# Difference between revisions of "Trigonometric identities"

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== Pythagorean Identities == | == Pythagorean Identities == | ||

− | Using the [[Pythagorean Theorem]] on our triangle above, we know that <math>a^2 + b^2 = c^2 </math>. If we divide by <math>c^2 </math> we get <math>\left(\frac ac\right)^2 + \left(\frac bc\right)^2 = 1 </math> which is just <math>\sin^2 A + \cos^2 A =1 </math>. Dividing by <math> a^2 </math> or <math> b^2 </math> instead produces two other similar identities. The Pythagorean Identities are listed below: | + | Using the [[Pythagorean Theorem]] on our triangle above, we know that <math>a^2 + b^2 = c^2 </math>. If we divide by <math>c^2 </math> we get <math>\left(\frac ac\right)^2 + \left(\frac bc\right)^2 = 1 </math>, which is just <math>\sin^2 A + \cos^2 A =1 </math>. Dividing by <math> a^2 </math> or <math> b^2 </math> instead produces two other similar identities. The Pythagorean Identities are listed below: |

*<math>\sin^2x + \cos^2x = 1</math> | *<math>\sin^2x + \cos^2x = 1</math> |

## Revision as of 13:43, 27 October 2007

**Trigonometric identities** are used to manipulate tringonmetry equations in certain ways. Here is a list of them:

## Contents

## Basic Definitions

The six basic trigonometric functions can be defined using a right triangle:

The six trig functions are sine, cosine, tangent, cosecant, secant, and cotangent. They are abbreviated by using the first three letters of their name (except for cosecant which uses ). They are defined as follows:

## Even-Odd Identities

## Reciprocal Relations

From the last section, it is easy to see that the following hold:

Another useful identity that isn't a reciprocal relation is that .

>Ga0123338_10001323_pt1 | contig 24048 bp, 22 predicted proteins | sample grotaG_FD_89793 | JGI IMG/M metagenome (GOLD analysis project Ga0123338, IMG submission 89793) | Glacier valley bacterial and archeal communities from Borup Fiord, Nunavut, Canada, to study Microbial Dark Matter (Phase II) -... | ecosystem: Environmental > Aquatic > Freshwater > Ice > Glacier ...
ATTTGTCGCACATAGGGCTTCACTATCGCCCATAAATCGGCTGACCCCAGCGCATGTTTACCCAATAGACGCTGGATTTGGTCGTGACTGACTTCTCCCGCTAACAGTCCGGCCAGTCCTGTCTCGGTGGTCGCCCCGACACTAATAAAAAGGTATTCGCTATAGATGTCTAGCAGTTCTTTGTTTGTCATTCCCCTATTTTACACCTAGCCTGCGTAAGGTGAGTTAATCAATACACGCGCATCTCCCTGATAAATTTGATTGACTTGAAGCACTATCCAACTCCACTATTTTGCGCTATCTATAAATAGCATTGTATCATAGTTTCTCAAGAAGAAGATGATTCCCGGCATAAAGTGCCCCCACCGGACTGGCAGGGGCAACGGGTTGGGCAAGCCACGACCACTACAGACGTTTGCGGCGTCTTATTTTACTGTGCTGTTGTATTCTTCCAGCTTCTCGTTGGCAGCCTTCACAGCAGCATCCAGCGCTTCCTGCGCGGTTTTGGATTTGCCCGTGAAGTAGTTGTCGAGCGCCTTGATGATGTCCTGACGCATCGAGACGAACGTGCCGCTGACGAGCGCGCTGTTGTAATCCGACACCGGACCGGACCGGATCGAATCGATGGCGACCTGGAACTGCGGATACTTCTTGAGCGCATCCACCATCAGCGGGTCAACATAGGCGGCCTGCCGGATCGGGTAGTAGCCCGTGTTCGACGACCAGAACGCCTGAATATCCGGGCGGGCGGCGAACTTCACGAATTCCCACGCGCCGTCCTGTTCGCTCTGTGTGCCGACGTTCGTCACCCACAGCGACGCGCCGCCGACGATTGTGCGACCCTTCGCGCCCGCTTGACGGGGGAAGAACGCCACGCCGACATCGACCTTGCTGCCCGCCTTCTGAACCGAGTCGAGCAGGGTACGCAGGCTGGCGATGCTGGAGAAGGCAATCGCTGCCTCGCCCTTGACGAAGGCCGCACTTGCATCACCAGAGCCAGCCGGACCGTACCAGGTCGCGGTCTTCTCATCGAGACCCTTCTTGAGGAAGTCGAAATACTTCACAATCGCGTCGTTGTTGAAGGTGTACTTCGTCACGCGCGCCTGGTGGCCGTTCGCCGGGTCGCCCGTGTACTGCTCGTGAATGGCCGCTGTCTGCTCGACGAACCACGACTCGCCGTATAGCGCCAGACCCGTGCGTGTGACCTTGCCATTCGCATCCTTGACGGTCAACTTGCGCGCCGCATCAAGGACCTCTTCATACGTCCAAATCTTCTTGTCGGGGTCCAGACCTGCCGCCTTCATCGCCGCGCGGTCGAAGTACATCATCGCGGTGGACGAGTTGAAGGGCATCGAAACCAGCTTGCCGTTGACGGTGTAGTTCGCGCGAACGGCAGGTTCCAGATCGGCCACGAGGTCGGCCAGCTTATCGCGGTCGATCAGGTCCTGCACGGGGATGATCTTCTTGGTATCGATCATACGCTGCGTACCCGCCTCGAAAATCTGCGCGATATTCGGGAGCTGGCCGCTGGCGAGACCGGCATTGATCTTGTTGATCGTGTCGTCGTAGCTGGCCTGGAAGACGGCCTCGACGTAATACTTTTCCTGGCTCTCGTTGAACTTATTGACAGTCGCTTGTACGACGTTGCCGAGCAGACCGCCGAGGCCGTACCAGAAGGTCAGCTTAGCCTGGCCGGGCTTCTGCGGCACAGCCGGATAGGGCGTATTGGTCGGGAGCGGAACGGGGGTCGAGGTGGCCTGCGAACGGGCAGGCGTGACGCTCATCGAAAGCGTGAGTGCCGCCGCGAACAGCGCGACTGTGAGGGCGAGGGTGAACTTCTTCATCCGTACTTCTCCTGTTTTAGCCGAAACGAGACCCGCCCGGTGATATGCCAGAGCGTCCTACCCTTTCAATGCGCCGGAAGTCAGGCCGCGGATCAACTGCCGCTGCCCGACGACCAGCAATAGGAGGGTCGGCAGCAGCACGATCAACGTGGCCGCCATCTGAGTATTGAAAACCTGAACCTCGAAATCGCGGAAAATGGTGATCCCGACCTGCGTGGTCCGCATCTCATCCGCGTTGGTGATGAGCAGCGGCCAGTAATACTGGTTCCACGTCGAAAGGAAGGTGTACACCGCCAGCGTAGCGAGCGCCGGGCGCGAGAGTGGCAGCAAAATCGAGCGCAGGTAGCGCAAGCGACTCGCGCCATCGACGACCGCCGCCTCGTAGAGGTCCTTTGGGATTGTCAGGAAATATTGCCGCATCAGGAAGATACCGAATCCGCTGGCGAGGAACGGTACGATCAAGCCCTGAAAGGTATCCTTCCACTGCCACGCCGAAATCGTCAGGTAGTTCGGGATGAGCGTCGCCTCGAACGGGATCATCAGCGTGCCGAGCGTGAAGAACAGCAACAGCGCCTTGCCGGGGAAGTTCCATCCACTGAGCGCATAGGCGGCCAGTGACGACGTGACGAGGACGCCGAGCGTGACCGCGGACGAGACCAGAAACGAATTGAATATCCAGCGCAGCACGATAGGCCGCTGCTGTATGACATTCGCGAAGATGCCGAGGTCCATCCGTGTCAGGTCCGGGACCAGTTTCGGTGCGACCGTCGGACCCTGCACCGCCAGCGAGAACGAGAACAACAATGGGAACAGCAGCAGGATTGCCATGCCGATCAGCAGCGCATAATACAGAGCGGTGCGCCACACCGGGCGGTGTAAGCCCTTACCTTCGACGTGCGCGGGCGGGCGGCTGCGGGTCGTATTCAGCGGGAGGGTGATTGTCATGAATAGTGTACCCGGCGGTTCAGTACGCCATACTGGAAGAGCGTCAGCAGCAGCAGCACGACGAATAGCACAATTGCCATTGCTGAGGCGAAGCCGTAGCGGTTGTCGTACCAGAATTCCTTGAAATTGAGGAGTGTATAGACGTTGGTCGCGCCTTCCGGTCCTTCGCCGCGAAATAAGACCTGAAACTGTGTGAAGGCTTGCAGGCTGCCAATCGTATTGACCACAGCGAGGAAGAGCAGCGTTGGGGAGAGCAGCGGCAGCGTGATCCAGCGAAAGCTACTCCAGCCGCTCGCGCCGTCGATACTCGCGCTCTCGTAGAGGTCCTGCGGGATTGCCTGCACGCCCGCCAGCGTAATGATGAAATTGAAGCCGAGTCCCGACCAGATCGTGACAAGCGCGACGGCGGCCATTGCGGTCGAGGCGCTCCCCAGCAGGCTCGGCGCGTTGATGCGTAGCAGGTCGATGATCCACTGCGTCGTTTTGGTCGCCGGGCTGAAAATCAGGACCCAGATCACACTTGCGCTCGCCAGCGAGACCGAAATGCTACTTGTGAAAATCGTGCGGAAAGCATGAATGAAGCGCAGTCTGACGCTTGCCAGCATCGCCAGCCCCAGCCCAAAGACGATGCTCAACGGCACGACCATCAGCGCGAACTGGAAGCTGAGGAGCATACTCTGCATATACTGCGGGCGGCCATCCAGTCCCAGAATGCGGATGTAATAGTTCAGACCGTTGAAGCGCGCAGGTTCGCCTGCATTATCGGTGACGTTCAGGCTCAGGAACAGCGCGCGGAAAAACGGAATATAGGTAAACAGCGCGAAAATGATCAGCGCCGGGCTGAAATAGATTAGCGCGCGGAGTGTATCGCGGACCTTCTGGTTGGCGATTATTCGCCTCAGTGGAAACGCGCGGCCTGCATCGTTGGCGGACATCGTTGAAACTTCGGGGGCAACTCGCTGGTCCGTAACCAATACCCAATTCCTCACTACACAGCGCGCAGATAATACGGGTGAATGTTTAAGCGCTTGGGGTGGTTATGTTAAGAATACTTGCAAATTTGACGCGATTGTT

Note that ; the former refers to the inverse trigonometric functions.

## Pythagorean Identities

Using the Pythagorean Theorem on our triangle above, we know that . If we divide by we get , which is just . Dividing by or instead produces two other similar identities. The Pythagorean Identities are listed below:

(Note that the second two are easily derived by dividing the first by and )

## Angle Addition/Subtraction Identities

Once we have formulas for angle addition, angle subtraction is rather easy to derive. For example, we just look at and we can derive the sine angle subtraction formula using the sine angle addition formula.

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We can prove easily by using and .

## Double Angle Identities

Double angle identities are easily derived from the angle addition formulas by just letting . Doing so yields:

$\begin{eqnarray*} \sin 2\alpha &=& 2\sin \alpha \cos \alpha\\ \cos 2\alpha &=& \cos^2 \alpha - \sin^2 \alpha\\ &=& 2\cos^2 \alpha - 1\\ &=& 1-2\sin^2 \alpha\\ \tan 2\alpha &=& \frac{2\tan \alpha}{1-\tan^2\alpha}$ (Error compiling LaTeX. ! Missing \endgroup inserted.)

## Half Angle Identities

Using the double angle identities, we can now derive half angle identities. The double angle formula for cosine tells us . Solving for we get where we look at the quadrant of to decide if it's positive or negative. Likewise, we can use the fact that to find a half angle identity for sine. Then, to find a half angle identity for tangent, we just use the fact that and plug in the half angle identities for sine and cosine.

To summarize:

## Prosthaphaeresis Identities

(Otherwise known as sum-to-product identities)

## Law of Sines

*Main article: Law of Sines*

The extended Law of Sines states

## Law of Cosines

*Main article: Law of Cosines*

The Law of Cosines states

## Law of Tangents

*Main article: Law of Tangents*

The Law of Tangents states